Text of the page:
# Equality, Identity, and Definition

We often use the phrase “is identified as” to mean “is defined as.”

In trigonometry, we study trigonometric identities, which are true for every value of the variables on both sides of the equation.  Thus, the trigonometric identities, following the simple definitions, also constitute lengthier trigonometric definitions.

Let’s look at three equations:

P’Q’ = p’a’Q’Basic outlays becoming basic incomes + p”a”Q””Costs” of Basic R&M in the surplus circuit                       (1)

Π”K” = π”α”Κ”Pure surplus outlays  + π”α”Κ”surplus outlays for surplus R&M                        (2)

kn[f’n(t-a)-Bn] = f”n-1(t) – An-1         (3)

In equations (1) and (2) we may replace the equals sign with the phrase is defined as or is identified as.

There is a sense in which one may speak of the fraction of basic outlay that moves to basic income as the “costs” of basic production. … the greater the fraction that basic income is of total income (or total outlay), the less the remainder which constitutes the aggregate possibility of profit.  But what limits profit may be termed costs.  Hence we propose ….to speak of c’O’ and c”O” as costs of production, having warned the reader that the costs in question are aggregate and functional costs…. [CWL 15 156-57]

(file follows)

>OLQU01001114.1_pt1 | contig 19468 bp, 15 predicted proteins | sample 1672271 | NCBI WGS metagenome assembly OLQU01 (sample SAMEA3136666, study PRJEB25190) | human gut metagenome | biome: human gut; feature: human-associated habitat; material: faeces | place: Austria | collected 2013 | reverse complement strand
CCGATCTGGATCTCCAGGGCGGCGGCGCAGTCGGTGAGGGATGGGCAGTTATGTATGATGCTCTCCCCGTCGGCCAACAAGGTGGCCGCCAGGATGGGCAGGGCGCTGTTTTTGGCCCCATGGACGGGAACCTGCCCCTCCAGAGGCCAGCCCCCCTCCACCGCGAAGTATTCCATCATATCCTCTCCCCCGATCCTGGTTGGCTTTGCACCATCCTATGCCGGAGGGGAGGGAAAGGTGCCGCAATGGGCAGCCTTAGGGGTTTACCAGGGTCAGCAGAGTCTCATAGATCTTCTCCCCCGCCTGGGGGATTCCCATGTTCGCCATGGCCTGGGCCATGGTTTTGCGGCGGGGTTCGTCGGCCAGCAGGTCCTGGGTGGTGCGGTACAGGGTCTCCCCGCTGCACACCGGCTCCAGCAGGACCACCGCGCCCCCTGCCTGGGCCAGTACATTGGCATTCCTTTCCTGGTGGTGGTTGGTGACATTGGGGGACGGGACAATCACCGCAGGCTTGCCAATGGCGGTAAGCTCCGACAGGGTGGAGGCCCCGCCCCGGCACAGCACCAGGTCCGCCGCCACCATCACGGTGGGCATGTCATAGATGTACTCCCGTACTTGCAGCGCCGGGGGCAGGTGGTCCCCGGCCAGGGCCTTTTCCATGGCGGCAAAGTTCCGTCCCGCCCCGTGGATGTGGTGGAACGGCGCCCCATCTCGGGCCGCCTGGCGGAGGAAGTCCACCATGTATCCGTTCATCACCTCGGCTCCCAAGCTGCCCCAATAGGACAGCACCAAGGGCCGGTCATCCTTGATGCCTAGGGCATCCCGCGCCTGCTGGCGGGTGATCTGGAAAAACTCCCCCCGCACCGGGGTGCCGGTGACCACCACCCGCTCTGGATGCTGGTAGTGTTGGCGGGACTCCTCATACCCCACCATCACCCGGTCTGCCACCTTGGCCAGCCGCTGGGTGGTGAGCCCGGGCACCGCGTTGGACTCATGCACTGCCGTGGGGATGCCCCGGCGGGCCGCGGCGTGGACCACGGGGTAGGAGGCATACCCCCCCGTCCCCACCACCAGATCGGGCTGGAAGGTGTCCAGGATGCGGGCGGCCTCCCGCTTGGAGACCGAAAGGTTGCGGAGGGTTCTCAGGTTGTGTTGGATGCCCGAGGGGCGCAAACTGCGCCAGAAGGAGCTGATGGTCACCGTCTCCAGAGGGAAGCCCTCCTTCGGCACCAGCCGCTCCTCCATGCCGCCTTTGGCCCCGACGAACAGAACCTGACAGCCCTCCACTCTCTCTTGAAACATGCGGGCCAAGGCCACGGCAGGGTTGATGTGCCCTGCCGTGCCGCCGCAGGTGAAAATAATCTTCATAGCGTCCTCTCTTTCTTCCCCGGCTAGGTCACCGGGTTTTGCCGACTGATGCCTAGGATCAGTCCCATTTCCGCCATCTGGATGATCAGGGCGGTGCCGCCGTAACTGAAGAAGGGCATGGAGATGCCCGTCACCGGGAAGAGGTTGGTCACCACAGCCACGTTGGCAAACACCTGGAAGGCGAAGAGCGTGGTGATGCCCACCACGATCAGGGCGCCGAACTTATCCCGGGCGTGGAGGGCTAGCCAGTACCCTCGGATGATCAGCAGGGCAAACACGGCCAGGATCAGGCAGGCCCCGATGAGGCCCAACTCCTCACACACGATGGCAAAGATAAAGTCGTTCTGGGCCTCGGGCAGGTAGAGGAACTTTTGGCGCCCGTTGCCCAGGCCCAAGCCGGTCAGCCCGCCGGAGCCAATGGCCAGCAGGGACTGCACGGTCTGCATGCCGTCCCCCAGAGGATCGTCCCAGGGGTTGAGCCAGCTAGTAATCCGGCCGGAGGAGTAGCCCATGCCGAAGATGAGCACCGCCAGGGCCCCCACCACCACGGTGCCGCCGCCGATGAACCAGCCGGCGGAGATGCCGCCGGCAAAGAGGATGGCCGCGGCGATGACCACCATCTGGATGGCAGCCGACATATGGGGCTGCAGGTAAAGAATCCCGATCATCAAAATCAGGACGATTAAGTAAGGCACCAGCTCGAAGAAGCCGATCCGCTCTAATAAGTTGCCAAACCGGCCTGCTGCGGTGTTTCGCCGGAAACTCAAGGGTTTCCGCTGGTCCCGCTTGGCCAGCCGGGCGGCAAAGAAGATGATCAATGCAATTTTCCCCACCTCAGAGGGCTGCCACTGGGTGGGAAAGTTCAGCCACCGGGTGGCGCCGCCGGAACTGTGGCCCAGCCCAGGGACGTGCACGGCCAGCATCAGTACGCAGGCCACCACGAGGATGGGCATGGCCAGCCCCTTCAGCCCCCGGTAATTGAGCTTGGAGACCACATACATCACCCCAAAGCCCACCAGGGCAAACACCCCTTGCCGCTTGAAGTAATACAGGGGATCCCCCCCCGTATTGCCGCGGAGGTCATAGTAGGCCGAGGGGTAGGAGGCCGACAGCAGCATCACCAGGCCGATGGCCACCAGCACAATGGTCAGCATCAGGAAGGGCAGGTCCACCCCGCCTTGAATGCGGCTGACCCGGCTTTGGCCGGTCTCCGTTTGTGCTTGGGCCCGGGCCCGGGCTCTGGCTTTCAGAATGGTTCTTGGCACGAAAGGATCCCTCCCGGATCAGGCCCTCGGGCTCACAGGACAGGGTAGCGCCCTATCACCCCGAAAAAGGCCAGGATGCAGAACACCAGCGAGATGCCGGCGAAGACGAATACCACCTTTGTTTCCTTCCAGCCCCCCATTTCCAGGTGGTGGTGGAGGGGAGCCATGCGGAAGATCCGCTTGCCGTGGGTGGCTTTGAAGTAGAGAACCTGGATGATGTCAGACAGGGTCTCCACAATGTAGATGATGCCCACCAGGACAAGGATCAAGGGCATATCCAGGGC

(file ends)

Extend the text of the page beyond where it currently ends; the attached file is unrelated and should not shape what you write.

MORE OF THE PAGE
The equations relate certain functional flows such that the relations define the functionings and the functionings define the relations.  The whole structure is purely relational.  The equations constitute the definitions of certain functional flows called macroeconomic costs.  The formulations constitute definitions in mathematical forms representing faithfully the scientific macroeconomic relations.

Equation (3) defines or identifies a) a lag, and b) the accelerator and accelerated relations of constituent functional flows.

Scientific macroeconomics is the verification of that understanding which explainsthe concrete economic process by terms in their relations to one another.  The whole structure is purely relational.

CWL 3, 156-58

CWL 15, 37